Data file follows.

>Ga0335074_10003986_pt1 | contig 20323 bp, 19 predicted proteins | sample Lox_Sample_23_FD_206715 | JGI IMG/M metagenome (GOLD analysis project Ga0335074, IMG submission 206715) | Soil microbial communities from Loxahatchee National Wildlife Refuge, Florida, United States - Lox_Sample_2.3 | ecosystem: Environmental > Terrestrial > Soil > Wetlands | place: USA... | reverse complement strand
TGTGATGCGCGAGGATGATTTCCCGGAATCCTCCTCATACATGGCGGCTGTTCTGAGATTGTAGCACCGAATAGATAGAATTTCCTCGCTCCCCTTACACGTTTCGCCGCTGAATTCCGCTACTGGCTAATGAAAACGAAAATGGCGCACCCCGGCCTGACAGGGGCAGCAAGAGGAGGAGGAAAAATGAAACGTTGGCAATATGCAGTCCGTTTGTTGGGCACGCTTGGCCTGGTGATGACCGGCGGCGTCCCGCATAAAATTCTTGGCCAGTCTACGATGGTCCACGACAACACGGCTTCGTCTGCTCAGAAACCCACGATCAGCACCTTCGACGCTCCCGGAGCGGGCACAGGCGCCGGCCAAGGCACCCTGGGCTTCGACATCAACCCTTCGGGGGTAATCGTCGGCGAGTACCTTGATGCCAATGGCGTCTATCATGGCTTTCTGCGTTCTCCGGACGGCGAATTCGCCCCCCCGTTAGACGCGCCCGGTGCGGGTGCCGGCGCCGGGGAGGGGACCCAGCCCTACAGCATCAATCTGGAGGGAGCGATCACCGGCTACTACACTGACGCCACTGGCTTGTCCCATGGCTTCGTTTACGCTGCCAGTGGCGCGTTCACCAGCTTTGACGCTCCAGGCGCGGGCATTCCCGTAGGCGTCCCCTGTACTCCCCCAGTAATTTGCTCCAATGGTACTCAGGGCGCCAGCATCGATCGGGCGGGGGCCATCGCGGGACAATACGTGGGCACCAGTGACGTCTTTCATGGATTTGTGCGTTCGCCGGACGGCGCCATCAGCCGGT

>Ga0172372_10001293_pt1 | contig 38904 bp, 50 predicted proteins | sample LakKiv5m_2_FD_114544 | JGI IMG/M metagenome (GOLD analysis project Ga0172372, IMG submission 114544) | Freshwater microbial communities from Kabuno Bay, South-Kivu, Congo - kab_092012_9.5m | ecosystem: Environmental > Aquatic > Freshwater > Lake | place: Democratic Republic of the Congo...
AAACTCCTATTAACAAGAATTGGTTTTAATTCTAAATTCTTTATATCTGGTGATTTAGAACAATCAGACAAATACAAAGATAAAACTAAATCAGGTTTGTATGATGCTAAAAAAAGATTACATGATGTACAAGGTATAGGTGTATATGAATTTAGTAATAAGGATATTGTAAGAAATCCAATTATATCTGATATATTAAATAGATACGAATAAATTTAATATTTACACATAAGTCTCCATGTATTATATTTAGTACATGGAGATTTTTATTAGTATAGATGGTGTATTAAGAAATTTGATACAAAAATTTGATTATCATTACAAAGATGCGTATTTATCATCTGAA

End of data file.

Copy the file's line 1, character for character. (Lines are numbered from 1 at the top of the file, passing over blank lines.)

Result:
>Ga0335074_10003986_pt1 | contig 20323 bp, 19 predicted proteins | sample Lox_Sample_23_FD_206715 | JGI IMG/M metagenome (GOLD analysis project Ga0335074, IMG submission 206715) | Soil microbial communities from Loxahatchee National Wildlife Refuge, Florida, United States - Lox_Sample_2.3 | ecosystem: Environmental > Terrestrial > Soil > Wetlands | place: USA... | reverse complement strand